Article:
For close to a year now, it's been legal in New Jersey for folks to walk into a retail establishment and purchase marijuana.

But there's still essentially nowhere for them to legally consume their product, except in their own home — if they have one that doesn't come with its own rules from a landlord.

"In some small ways, a social consumption lounge is a social equity issue — people who need their medicine or people who want to consume in a safe way can go there and partake of their product," Robert Mejia, a professor of cannabis studies at Stockton University, told attendees during a cannabis tourism webinar.

Consumption lounges are expected to open in New Jersey at some point in 2023. There's a lot of interest in opening lounges in Jersey City, and Mejia noted that the wheels are moving on two proposals for lounges in Atlantic City — one at the site of The Claridge Hotel, and another across from the way from Hard Rock.

Any lounges in New Jersey will have to follow some strict rules before and after doors open.

Screenshot from webinar, "Destination Cannabis: Evolving Cannabis Hospitality & Tourism for a Mainstream Audience", hosted by Stockton University
Screenshot from webinar, "Destination Cannabis: Evolving Cannabis Hospitality & Tourism for a Mainstream Audience", hosted by Stockton University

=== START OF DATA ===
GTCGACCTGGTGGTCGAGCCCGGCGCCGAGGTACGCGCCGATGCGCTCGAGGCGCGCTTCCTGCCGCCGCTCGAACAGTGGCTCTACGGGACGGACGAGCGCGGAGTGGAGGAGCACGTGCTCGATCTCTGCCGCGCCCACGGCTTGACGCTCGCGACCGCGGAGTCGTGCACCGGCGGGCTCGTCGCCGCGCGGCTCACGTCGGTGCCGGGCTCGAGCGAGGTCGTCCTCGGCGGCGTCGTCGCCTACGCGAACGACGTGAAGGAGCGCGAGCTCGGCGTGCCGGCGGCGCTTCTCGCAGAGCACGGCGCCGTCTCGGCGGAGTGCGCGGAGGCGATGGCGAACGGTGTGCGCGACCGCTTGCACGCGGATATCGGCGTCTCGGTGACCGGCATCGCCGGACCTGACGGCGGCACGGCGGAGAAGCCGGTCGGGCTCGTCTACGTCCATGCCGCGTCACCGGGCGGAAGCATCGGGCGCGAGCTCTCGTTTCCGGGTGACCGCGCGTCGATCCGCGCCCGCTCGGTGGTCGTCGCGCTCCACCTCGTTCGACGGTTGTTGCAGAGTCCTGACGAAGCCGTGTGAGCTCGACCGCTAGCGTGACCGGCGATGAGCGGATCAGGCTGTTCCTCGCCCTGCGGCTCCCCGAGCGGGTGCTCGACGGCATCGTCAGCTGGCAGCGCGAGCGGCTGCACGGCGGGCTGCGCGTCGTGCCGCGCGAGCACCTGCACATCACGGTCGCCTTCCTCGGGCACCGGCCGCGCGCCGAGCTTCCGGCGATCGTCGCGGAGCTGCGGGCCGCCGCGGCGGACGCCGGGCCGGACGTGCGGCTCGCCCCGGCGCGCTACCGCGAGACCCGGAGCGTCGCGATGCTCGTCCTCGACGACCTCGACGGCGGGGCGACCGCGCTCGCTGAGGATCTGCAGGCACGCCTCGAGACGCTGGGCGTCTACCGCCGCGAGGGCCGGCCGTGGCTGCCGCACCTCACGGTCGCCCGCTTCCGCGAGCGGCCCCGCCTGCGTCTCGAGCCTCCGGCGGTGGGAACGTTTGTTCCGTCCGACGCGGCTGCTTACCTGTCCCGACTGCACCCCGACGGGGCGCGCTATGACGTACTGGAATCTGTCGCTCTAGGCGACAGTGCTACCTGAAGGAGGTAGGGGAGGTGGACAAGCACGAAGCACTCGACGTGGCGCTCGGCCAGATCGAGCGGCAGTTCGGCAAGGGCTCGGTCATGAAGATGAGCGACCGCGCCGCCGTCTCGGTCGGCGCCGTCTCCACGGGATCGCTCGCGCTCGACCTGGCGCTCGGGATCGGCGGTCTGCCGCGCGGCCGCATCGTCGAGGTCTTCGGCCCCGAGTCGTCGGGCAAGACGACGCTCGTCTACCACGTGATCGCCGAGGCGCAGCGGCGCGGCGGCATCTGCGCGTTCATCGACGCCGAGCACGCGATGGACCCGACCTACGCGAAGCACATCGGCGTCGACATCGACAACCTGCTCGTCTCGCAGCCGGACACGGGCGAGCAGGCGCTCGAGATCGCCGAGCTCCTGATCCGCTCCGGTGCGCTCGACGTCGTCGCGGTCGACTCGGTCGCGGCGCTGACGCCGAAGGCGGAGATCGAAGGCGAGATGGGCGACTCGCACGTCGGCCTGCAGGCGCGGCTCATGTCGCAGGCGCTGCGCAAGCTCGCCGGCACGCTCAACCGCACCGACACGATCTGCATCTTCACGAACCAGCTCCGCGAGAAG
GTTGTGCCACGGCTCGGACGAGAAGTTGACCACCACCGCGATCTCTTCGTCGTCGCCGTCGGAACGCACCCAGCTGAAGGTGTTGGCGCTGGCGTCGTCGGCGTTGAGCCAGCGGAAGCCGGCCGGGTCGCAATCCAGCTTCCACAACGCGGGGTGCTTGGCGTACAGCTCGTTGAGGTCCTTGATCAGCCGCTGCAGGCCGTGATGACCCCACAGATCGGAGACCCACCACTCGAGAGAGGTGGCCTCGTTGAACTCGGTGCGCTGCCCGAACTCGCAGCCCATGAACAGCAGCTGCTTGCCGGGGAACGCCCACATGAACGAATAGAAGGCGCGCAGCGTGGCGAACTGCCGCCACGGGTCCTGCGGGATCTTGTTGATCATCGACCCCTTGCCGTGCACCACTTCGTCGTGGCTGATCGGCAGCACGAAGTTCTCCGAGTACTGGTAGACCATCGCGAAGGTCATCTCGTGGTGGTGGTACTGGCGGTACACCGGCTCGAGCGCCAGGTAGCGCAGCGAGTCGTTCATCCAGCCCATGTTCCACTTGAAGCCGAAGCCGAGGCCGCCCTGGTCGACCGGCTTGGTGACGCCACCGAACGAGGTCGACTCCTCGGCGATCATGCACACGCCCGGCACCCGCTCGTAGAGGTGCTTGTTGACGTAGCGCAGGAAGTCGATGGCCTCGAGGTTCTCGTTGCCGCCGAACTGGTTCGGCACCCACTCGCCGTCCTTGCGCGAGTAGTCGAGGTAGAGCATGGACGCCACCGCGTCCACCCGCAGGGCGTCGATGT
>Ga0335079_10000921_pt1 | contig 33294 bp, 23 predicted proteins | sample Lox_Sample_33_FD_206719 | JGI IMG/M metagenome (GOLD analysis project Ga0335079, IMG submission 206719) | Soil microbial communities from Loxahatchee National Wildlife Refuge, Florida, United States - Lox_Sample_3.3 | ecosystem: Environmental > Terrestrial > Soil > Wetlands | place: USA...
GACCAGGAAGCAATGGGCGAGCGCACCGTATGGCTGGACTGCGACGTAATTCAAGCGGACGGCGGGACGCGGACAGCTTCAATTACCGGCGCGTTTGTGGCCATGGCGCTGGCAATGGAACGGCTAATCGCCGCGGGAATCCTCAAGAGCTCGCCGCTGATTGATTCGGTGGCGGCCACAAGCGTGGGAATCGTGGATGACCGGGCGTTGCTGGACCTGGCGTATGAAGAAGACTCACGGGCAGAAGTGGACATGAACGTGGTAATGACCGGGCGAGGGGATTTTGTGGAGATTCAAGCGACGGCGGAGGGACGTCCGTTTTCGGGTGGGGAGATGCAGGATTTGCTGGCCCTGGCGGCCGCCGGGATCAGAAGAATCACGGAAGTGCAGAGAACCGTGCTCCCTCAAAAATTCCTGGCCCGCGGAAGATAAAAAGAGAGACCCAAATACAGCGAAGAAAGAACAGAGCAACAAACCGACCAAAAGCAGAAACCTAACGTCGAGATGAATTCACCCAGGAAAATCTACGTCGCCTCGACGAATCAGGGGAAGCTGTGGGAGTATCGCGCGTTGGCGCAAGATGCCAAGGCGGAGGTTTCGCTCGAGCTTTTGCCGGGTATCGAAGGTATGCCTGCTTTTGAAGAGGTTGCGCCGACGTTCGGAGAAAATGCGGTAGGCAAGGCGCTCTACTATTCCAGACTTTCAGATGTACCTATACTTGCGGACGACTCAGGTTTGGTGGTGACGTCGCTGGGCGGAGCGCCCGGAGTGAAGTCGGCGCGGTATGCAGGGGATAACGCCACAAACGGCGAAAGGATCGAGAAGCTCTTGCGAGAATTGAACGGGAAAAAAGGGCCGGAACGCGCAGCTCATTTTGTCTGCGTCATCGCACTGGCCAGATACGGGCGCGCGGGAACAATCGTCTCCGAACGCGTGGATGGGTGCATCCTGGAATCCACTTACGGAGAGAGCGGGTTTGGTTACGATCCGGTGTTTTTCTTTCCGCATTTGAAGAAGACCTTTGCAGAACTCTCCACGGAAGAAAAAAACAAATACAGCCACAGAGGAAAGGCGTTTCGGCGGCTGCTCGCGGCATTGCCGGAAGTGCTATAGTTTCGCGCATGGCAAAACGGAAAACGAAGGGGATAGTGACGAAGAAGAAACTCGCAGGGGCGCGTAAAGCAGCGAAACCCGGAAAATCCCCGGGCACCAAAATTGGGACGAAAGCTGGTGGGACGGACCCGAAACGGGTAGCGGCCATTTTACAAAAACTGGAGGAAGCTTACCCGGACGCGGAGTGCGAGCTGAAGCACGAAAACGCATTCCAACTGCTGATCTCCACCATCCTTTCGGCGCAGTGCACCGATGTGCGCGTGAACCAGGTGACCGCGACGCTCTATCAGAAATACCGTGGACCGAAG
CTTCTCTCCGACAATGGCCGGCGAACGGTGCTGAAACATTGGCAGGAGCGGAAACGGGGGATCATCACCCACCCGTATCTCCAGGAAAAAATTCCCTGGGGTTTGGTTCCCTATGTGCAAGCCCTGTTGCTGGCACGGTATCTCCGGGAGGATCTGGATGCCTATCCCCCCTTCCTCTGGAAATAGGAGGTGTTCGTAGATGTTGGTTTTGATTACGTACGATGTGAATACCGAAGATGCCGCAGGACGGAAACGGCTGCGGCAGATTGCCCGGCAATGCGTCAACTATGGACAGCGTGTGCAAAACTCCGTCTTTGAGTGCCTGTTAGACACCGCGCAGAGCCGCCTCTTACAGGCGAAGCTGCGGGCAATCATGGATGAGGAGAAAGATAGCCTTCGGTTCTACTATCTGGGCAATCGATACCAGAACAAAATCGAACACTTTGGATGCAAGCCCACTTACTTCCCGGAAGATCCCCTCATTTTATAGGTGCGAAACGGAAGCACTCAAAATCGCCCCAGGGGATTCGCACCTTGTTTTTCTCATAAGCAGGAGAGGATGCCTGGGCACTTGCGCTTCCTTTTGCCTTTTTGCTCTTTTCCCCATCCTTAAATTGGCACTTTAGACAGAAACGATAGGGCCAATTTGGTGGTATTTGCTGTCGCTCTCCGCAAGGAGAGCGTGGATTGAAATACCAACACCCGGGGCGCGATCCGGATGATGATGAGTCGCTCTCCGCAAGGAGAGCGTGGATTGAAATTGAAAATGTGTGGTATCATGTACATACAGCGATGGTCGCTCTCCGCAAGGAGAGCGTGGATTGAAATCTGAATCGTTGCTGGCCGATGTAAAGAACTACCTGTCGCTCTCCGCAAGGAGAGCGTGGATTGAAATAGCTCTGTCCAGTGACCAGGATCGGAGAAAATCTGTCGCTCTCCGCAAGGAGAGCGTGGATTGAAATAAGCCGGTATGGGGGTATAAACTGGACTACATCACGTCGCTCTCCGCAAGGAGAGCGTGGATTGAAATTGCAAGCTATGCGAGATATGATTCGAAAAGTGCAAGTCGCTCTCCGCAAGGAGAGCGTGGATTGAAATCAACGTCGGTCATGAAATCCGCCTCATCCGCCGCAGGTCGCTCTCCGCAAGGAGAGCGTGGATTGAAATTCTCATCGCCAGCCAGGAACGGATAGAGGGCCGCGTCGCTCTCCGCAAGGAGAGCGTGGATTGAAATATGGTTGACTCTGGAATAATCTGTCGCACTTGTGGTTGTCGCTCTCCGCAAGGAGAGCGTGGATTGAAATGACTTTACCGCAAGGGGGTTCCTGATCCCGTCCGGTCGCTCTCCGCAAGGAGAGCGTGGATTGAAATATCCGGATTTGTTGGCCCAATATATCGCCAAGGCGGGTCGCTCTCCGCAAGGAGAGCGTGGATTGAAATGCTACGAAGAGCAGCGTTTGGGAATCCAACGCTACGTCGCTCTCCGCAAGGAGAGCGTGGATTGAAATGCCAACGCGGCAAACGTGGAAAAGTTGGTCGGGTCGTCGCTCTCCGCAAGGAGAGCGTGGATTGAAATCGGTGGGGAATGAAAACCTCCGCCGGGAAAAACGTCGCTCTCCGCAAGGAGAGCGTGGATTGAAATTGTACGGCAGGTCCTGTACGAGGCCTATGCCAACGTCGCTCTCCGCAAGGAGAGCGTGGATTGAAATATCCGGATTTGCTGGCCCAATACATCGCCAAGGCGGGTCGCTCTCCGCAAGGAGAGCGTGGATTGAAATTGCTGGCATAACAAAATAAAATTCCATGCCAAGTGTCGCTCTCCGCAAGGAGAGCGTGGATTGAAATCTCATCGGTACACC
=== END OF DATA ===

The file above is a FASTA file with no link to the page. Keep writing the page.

Under rules recently approved by the New Jersey Cannabis Regulatory Commission, a lounge would need both CRC and municipal approval in order to open.

A lounge would have to be located on the same grounds as a dispensary, and sales of food and drink would be prohibited. Visitors would be able to enter with their own (legally purchased) product.

Susan Dupej, a cannabis hospitality and tourism researcher, said during the webinar that the presence of consumption lounges can be a "differentiator" for Atlantic City.

"Granted, that's a niche market, but it exists," Dupej said. "We're witnessing the unfolding of an industry."

Brian Applegarth, founder of the Cannabis Travel Association, suggested that consumption lounges will be "one of the most fascinating things to watch unfold over the next 20 years."

New Jersey sites may be missing out on some big opportunities, though, he said, given the regulations that must be followed in the state.

"We have destinations that are growing more mature with cannabis lounges and what that means," Applegarth told the webinar panel. "Don't leave that opportunity out, because that's a really important place to innovate as well."

Dino Flammia is a reporter for New Jersey 101.5. You can reach him at

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